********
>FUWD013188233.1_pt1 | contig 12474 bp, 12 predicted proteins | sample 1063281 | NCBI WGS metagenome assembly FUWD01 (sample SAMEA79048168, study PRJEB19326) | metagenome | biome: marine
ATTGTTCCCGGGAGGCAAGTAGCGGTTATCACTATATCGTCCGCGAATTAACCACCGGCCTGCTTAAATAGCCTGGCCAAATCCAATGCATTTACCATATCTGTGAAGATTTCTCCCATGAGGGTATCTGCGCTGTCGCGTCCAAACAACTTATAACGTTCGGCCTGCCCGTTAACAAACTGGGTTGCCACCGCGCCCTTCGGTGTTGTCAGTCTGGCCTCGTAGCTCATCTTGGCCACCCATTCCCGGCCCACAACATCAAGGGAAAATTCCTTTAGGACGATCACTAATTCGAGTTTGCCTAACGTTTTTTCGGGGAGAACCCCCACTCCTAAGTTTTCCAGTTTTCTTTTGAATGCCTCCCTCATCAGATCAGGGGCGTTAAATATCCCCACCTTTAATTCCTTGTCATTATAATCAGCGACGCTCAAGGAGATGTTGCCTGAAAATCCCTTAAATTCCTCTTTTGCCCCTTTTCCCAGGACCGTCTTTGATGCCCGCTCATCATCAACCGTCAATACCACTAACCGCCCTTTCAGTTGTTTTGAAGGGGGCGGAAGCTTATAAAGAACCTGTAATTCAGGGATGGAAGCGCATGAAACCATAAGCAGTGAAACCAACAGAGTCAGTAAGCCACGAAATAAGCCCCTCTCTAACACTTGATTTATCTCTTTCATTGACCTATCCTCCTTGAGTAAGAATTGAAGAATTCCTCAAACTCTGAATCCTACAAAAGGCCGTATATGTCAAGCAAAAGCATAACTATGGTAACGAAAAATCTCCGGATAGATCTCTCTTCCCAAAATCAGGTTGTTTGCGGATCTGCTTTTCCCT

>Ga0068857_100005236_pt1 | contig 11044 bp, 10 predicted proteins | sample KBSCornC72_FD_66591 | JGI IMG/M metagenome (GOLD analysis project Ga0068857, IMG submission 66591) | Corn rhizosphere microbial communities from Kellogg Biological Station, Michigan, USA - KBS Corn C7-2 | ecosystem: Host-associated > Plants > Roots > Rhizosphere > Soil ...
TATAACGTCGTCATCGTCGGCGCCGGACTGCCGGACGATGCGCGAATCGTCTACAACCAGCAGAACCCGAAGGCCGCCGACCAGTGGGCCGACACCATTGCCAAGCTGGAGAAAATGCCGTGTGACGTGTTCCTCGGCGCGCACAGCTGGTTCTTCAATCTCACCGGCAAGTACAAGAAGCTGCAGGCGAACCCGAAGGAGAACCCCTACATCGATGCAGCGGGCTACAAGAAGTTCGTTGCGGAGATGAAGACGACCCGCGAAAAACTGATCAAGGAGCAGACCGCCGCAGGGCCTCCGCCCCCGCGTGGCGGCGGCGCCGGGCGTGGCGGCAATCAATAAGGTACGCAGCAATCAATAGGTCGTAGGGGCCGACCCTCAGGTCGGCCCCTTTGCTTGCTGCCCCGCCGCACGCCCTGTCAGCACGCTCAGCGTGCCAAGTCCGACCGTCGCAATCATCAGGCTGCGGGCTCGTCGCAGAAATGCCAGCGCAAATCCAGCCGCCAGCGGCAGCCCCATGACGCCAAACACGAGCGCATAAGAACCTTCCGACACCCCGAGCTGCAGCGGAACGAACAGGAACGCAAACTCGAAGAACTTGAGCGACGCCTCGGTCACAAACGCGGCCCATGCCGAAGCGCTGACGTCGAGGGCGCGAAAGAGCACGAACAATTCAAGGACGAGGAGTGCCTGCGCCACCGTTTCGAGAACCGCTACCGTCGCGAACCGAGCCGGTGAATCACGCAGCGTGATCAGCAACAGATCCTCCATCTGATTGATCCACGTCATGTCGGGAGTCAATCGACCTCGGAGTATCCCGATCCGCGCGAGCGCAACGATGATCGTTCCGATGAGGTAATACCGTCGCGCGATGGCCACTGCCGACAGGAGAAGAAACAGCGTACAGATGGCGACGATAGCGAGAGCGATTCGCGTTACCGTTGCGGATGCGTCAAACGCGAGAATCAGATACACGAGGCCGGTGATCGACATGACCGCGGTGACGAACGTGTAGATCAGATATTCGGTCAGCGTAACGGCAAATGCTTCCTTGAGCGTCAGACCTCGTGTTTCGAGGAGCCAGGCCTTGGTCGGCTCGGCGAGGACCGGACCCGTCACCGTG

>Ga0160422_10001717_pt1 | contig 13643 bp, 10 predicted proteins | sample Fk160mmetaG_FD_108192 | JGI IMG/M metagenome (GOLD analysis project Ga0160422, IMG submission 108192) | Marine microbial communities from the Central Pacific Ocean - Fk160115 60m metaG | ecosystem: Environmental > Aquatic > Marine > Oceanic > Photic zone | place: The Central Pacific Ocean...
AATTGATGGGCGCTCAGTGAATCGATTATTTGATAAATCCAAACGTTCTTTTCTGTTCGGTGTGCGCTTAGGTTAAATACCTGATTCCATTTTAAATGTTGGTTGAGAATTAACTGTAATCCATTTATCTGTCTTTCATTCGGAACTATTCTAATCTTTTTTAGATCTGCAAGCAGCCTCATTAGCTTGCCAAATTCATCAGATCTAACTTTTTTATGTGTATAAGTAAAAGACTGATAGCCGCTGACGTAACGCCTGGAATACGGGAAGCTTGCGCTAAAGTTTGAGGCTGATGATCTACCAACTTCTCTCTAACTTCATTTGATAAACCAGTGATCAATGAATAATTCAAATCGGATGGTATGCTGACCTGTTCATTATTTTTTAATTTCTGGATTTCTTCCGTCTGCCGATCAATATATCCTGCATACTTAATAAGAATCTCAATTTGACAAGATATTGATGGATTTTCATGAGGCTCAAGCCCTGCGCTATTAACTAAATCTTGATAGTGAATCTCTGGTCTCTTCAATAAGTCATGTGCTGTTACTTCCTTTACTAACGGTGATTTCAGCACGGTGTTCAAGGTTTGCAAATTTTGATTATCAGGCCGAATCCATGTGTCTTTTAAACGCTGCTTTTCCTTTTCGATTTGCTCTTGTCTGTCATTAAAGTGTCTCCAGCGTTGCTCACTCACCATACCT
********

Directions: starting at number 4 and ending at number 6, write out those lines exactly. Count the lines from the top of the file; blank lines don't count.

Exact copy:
TATAACGTCGTCATCGTCGGCGCCGGACTGCCGGACGATGCGCGAATCGTCTACAACCAGCAGAACCCGAAGGCCGCCGACCAGTGGGCCGACACCATTGCCAAGCTGGAGAAAATGCCGTGTGACGTGTTCCTCGGCGCGCACAGCTGGTTCTTCAATCTCACCGGCAAGTACAAGAAGCTGCAGGCGAACCCGAAGGAGAACCCCTACATCGATGCAGCGGGCTACAAGAAGTTCGTTGCGGAGATGAAGACGACCCGCGAAAAACTGATCAAGGAGCAGACCGCCGCAGGGCCTCCGCCCCCGCGTGGCGGCGGCGCCGGGCGTGGCGGCAATCAATAAGGTACGCAGCAATCAATAGGTCGTAGGGGCCGACCCTCAGGTCGGCCCCTTTGCTTGCTGCCCCGCCGCACGCCCTGTCAGCACGCTCAGCGTGCCAAGTCCGACCGTCGCAATCATCAGGCTGCGGGCTCGTCGCAGAAATGCCAGCGCAAATCCAGCCGCCAGCGGCAGCCCCATGACGCCAAACACGAGCGCATAAGAACCTTCCGACACCCCGAGCTGCAGCGGAACGAACAGGAACGCAAACTCGAAGAACTTGAGCGACGCCTCGGTCACAAACGCGGCCCATGCCGAAGCGCTGACGTCGAGGGCGCGAAAGAGCACGAACAATTCAAGGACGAGGAGTGCCTGCGCCACCGTTTCGAGAACCGCTACCGTCGCGAACCGAGCCGGTGAATCACGCAGCGTGATCAGCAACAGATCCTCCATCTGATTGATCCACGTCATGTCGGGAGTCAATCGACCTCGGAGTATCCCGATCCGCGCGAGCGCAACGATGATCGTTCCGATGAGGTAATACCGTCGCGCGATGGCCACTGCCGACAGGAGAAGAAACAGCGTACAGATGGCGACGATAGCGAGAGCGATTCGCGTTACCGTTGCGGATGCGTCAAACGCGAGAATCAGATACACGAGGCCGGTGATCGACATGACCGCGGTGACGAACGTGTAGATCAGATATTCGGTCAGCGTAACGGCAAATGCTTCCTTGAGCGTCAGACCTCGTGTTTCGAGGAGCCAGGCCTTGGTCGGCTCGGCGAGGACCGGACCCGTCACCGTG

>Ga0160422_10001717_pt1 | contig 13643 bp, 10 predicted proteins | sample Fk160mmetaG_FD_108192 | JGI IMG/M metagenome (GOLD analysis project Ga0160422, IMG submission 108192) | Marine microbial communities from the Central Pacific Ocean - Fk160115 60m metaG | ecosystem: Environmental > Aquatic > Marine > Oceanic > Photic zone | place: The Central Pacific Ocean...
AATTGATGGGCGCTCAGTGAATCGATTATTTGATAAATCCAAACGTTCTTTTCTGTTCGGTGTGCGCTTAGGTTAAATACCTGATTCCATTTTAAATGTTGGTTGAGAATTAACTGTAATCCATTTATCTGTCTTTCATTCGGAACTATTCTAATCTTTTTTAGATCTGCAAGCAGCCTCATTAGCTTGCCAAATTCATCAGATCTAACTTTTTTATGTGTATAAGTAAAAGACTGATAGCCGCTGACGTAACGCCTGGAATACGGGAAGCTTGCGCTAAAGTTTGAGGCTGATGATCTACCAACTTCTCTCTAACTTCATTTGATAAACCAGTGATCAATGAATAATTCAAATCGGATGGTATGCTGACCTGTTCATTATTTTTTAATTTCTGGATTTCTTCCGTCTGCCGATCAATATATCCTGCATACTTAATAAGAATCTCAATTTGACAAGATATTGATGGATTTTCATGAGGCTCAAGCCCTGCGCTATTAACTAAATCTTGATAGTGAATCTCTGGTCTCTTCAATAAGTCATGTGCTGTTACTTCCTTTACTAACGGTGATTTCAGCACGGTGTTCAAGGTTTGCAAATTTTGATTATCAGGCCGAATCCATGTGTCTTTTAAACGCTGCTTTTCCTTTTCGATTTGCTCTTGTCTGTCATTAAAGTGTCTCCAGCGTTGCTCACTCACCATACCT